Mayor Scott Slifka told a packed room of business and civic leaders that although the Town is strong today, he wants to be sure West Hartford's best days will be in the future. Construction of a hotel in town is just one aspect of the mayor's proposed six-point plan to achieve that goal during the next decade.
It was Slifka's eighth appearance at the podium for the annual "State of the Town" address, which this year was sponsored by and hosted by the West Hartford Chamber of Commerce at the . In May, Slifka will earn the distinction of being the longest-serving mayor of West Hartford, a record which is currently held by Godfrey Day (1935-1943).
Slifka took the opportunity to once again commend the efforts of West Hartford's town, education, and business leaders for their efforts during October's freak snowstorm and resulting power outage. "Maybe we should just do this by telephone recording," he joked about giving an in-person address.
"If I were to write a book about [the storm]," he said, "I would entitle it: 'The Week I Canceled Halloween Twice.'"
Slifka prefaced his address by saying it would not sound like a reelection speech or a commercial. "The state of the Town is strong, but there are vital issues that must be addressed in the next five to ten years or it won't be strong in the long term."
The mayor believes the Town is running well, not in crisis mode, but said, "It's the perfect time for truth-telling," and outlined his process and plan to "build our tomorrows on the foundation that we have now."
In many ways West Hartford is in a good place, Slifka said, with the latest census indicating a population increase and a report by CB Richard Ellis-New England noting that the commercial vacancy rate in West Hartford is only 9 percent, as compared to nearly 22 percent for the Greater Hartford region.
New businesses have opened all over Town, and Slifka said 2012 will be "the year of construction."
"It's good, but it will be annoying," he said, joking that "everything south of Raymond Road" is or will soon be under construction. Projects include MDC work, the busway, Flatbush Ave. bridge, Farmington Ave. reconstruction, and the state road project on New Britain Ave.
However, noting that the news is not all good, Slifka cautioned that right now we are still adjusting to the "new normal ... and we're not sure what normal is yet." He told the crowd, "This is going to be another difficult budget year."
The economic environment is difficult, Slifka said. There is also some fear that use of the fund balance to pay storm clean-up expenses not reimbursed by FEMA (an extreme emergency, which is exactly what the fund balance is intended to cover) will adversely affect West Hartford's financial rating. In any case, Slifka said, the balance will have to be built back up.
Other strains on the budget include loss of federal funding (especially Community Development Block Grants) as well as the continued underfunding of Education Cost Sharing (ECS). "The numbers are staggering," Slifka said, stating that with a funding level of only 28 percent, "West Hartford is arguably the most underfunded community in the state." In the current fiscal year alone, that translates to a $41 million shortfall.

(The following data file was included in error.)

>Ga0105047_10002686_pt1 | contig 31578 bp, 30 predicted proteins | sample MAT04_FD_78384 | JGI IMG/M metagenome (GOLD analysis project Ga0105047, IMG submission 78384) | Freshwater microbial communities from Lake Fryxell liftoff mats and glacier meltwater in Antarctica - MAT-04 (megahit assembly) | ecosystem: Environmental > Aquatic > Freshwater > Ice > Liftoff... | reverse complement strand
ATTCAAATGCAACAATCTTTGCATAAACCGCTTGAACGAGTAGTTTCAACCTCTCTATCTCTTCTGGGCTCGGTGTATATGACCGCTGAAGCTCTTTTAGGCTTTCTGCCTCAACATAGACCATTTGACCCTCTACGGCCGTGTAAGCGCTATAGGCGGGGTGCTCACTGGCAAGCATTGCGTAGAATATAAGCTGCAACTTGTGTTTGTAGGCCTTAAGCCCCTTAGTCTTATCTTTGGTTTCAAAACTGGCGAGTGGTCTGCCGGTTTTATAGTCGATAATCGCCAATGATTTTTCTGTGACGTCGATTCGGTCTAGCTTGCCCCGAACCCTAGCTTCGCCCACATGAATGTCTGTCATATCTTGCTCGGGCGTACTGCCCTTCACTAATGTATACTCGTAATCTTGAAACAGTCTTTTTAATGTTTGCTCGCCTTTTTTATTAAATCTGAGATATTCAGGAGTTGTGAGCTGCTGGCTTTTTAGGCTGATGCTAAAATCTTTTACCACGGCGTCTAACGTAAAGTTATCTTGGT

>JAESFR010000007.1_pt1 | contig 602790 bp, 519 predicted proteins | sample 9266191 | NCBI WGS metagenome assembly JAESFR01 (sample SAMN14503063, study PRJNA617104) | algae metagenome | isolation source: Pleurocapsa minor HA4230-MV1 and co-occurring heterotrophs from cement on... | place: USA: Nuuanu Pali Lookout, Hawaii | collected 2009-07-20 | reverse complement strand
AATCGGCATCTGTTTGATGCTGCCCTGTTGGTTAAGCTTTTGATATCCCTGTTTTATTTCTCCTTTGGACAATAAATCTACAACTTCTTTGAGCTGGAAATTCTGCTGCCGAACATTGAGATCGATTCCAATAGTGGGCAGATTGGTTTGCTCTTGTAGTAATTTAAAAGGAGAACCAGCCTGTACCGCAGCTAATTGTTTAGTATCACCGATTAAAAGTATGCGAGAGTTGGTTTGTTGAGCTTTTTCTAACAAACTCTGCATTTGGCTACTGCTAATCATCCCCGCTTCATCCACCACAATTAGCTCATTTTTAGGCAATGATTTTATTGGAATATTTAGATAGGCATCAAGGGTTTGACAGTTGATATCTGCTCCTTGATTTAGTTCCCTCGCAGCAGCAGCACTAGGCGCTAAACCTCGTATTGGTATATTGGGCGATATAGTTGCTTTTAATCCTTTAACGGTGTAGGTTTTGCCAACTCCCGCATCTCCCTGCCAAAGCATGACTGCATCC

"We're going to be pressing on that more this year than ever," Slifka said, and he hopes that Gov. Dannel P. Malloy's attention to this issue will positively impact West Hartford.
Other budget stressors include pension plan commitments, health care costs, and revaluation. The good news, Slifka said, is that no matter which contractor is selected, the Town will realize some savings from the new waste disposal contract under consideration.
There are "no bumper sticker solutions; it's not easy," Slifka said. The Town has learned some valuable lessons, including that we are largely on our own and handle it remarkably well, and that we must define and drive our own opportunities. His stated goal is for "the state of the Town in 2020 to be stronger than it is today."
"We need to be bold," Slifka said. Although many of his colleagues are touting the virtues of regionalism, Slifka disagrees. "I'm going to tell you that it's going to solve almost nothing."
"We need to go through a fundamental self-evaluation of what we can and should provide as a goverment," and also look at ways we can be innovative. "I want to put us on a course to 2020," he said.
"The secret to West Hartford is that we're unique; that we're a lifestyle." His conclusion is that our number one mission is to protect the schools and the neighborhoods. "We need to hit the reset button" and look at what we would provide as a government if we were starting from scratch.
Commitment to bringing a hotel to Town, to continue to build on West Hartford's "mini downtown," is part of Slifka's six-point plan. Community Services Director Rob Rowlson thinks the plot of land across from the on Raymond Road is the ideal spot for a hotel. "We need to do it, we need to get serious about it," Slifka said.
Slifka's plan also includes "right sizing" the , examining the sale of public assets such as the and pools, pursuit of fair and realistic contracts, continuing to engage in communication with the , and re-examination of the Town's charter.
Right now we need quality thinkers, he said, and stressed the need for bipartisanship. "Let's open our eyes and start looking for unity again," Slifka said.
"We have to begin now. We need to make sure that West Hartford's best days are not today, but they're ahead of us."